Microsoft Build 2016: fun for developers and good news for business

Microsoft Build 2016: fun for developers and good news for business 150 150 Jon Stace

San Francisco played host to Microsoft’s Build Conference last week. It was with excitement and anticipation (plus a little envy) that I caught up with the keynotes and presentations online. And I wasn’t disappointed – Microsoft has certainly made some clever moves to bring even better services to the development community with businesses likely to reap huge benefits.

Four top news announcements from Microsoft Build 2016

If you didn’t have the time to either fly to San Francisco or watch the conference online, here are my key take outs that are likely to impact our clients in the near future:

1. Microsoft makes Xamarin cross platform development available for free

Microsoft has successfully removed the two major barriers to building apps for all mobile devices: cost and complexity. In February this year Microsoft announced the acquisition of Xamarin. For anyone who hasn’t come across Xamarin, it’s the leading provider for cross platform mobile development. Through Xamarin, developers can target multiple platforms with a common codebase.

However the price of using Xamarin was quite cost prohibitive for many developers with a model based on price per developer, per platform, per year (if you want updates, which you would). And if you didn’t use a platform such as Xamarin or PhoneGap, developers would need to write code separately for iOS and Android, compounding the cost issue even further.

So for Microsoft to make Xamarin freely available, marks a major turning point for cross platform app development. Now anyone with a PC (and a Mac for iOS development) can in theory develop mobile apps that deliver the same native mobile experience to all major devices.

For those techies among you this means the ability to build mobile apps using Visual Studio and C#, bringing all the power of .NET to mobile app development. C# enables developers to write native APIs for each platform to easily share code and deliver better results.

2. Microsoft HoloLens for business applications

Yes that’s right, HoloLens isn’t just about gaming! At the conference Microsoft demonstrated a range of useful and innovative business applications for the emerging technology. HoloLens is helping to bring ideas and products to life across a range of industries.

In engineering and manufacturing HoloLens enables you to design new components of a product without having to physically build them. In the fields of medicine and education, HoloLens is providing incredible potential for simulated training from every angle. And even Nasa is on board using the power of HoloLens to explore Mars from the comfort of the Earth.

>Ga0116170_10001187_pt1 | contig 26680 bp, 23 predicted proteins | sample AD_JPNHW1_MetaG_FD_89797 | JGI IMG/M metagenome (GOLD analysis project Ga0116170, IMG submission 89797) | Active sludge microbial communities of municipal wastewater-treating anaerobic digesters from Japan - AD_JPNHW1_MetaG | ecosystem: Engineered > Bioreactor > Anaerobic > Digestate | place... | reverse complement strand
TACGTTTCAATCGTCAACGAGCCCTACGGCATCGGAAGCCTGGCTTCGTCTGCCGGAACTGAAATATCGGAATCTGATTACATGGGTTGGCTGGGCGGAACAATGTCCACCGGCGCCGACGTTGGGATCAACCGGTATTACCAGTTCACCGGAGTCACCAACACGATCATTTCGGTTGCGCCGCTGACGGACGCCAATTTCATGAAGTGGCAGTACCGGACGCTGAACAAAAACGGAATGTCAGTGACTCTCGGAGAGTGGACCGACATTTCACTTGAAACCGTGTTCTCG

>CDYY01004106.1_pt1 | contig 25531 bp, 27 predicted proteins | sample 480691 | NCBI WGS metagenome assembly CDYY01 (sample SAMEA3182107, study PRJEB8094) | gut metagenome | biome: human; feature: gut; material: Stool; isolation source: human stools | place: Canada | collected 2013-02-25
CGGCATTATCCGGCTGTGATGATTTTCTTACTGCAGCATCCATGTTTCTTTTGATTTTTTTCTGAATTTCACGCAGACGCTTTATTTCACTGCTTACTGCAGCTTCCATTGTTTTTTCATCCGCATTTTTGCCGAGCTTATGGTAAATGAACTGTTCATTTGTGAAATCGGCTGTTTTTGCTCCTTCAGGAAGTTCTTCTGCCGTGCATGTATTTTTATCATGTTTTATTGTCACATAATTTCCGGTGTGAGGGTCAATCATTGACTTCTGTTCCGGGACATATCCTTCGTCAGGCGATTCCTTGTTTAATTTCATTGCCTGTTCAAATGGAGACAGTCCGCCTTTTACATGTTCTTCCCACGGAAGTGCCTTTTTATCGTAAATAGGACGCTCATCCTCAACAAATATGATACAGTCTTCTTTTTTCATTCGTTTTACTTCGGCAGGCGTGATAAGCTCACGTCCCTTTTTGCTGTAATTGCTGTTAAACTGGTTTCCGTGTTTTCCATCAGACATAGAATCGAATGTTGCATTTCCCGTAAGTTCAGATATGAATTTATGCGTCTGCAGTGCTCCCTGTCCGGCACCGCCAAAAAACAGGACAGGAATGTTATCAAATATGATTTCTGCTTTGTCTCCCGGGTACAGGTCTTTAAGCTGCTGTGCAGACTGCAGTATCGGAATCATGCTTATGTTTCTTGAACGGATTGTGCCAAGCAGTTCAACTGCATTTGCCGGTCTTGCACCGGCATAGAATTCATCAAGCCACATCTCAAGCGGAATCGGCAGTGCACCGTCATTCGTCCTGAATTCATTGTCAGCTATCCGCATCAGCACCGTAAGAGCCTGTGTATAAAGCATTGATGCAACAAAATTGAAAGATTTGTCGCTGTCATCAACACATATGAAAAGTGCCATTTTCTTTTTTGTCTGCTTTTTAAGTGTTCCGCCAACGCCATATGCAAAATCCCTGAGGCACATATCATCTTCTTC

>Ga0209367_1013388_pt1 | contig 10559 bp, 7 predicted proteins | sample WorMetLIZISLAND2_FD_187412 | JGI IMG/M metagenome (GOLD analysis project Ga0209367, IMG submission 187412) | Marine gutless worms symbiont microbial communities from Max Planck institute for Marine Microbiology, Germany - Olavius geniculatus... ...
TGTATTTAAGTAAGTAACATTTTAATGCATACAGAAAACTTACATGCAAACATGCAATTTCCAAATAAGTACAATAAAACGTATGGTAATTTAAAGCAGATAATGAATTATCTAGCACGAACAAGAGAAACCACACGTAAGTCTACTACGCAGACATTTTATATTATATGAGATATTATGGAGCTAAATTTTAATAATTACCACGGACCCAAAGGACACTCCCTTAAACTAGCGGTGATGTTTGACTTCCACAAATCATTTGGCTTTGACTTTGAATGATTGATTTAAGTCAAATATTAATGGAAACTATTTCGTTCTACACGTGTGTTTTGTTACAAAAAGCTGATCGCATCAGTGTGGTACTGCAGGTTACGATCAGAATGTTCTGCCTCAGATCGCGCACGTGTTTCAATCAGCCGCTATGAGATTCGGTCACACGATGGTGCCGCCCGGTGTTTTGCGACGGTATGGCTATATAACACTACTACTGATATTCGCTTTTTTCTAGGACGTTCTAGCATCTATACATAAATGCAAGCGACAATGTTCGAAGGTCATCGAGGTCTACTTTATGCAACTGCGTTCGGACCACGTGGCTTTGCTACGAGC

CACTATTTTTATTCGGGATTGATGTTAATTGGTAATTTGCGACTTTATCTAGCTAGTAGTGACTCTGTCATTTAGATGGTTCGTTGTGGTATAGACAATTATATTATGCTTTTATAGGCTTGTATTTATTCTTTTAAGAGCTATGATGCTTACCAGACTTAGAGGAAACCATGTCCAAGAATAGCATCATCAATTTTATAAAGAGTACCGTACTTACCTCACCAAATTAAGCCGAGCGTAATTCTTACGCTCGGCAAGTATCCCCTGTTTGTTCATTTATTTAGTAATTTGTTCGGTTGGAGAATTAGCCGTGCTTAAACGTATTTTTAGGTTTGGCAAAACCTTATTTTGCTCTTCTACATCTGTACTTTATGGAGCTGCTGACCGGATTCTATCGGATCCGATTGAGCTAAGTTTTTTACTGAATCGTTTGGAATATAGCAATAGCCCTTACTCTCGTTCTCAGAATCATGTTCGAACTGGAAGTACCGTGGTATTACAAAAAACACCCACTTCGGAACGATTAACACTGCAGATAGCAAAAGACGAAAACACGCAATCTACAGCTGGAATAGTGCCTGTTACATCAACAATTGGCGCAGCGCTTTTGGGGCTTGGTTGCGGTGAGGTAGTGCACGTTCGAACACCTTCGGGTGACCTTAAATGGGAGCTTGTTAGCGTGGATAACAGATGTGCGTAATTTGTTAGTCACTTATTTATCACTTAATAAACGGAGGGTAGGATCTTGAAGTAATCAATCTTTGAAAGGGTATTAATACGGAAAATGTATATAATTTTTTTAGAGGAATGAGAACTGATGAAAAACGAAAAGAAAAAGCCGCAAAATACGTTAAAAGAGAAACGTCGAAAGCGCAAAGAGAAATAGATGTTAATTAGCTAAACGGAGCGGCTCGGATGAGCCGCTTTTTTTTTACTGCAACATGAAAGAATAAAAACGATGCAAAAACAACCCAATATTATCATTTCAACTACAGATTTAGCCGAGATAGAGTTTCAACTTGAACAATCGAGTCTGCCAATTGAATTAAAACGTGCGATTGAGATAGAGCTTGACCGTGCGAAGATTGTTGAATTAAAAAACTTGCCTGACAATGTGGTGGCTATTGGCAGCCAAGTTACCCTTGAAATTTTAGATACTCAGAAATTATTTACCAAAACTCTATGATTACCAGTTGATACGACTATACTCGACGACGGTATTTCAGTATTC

Not only is Microsoft making virtual reality a reality for businesses, the development has been made easier too with the ability to now write universal Windows apps that can run across all devices including HoloLens and Xbox and PCs. This provides fantastic potential for businesses to work better using HoloLens but also integrate information and data derived from it quickly and securely.

3. Microsoft makes Linux available on Windows

Developers spoke and Microsoft listened. You can now use Microsoft tools to build apps, sites and services on Linux. Specifically the Microsoft is bringing the full set of Ubuntu tools and applications to Window including the sopen source tool Bash.

Linux is often favoured by businesses for its cost effectiveness when running your own hosted applications or servers. Unlike Windows, you don’t face the high licensing costs associated with each client licence regardless of actual usage (although this isn’t an issue in the cloud).

For developers this latest move by Microsoft means the ability to use Linux-based development tools within their Windows apps. The new functionality will be enabled as part of Microsoft’s anniversary update to Windows 10 this summer.

4. Microsoft AI bots powered by machine learning

Although Microsoft’s Azure machine learning services have been around for a while, at Build 2016 we learned that AI bots (intelligent APIs that recognise voice and language) are the future. Building on the existing machine learning marketplace of datasets, logic and analytics, businesses can now plug into an increasing framework of Microsoft bots to do everything from booking hotels to ordering lunch without having to ever manually enter any data. And it’s quite simple too. With some relatively straightforward coding, the technology is open to anyone.

So how does it work? Using the wealth of data available from Cortana and Bing, Microsoft has shaped these bots to recognise natural language, images and even translation. Developers can create their own bots to integrate with services such as Skype to enable users to perform tasks with voice recognition alone. A great example was a demonstration within Skype of a user requesting a hotel for a conference. There was no need to insert any dates or times anywhere, the bot simply returned a selection of hotels in the right location and at the right time.

The future of the AI bot framework lies in continuously improving machine learning. Microsoft can keep refining these services based on real-time user information to make them even more effective.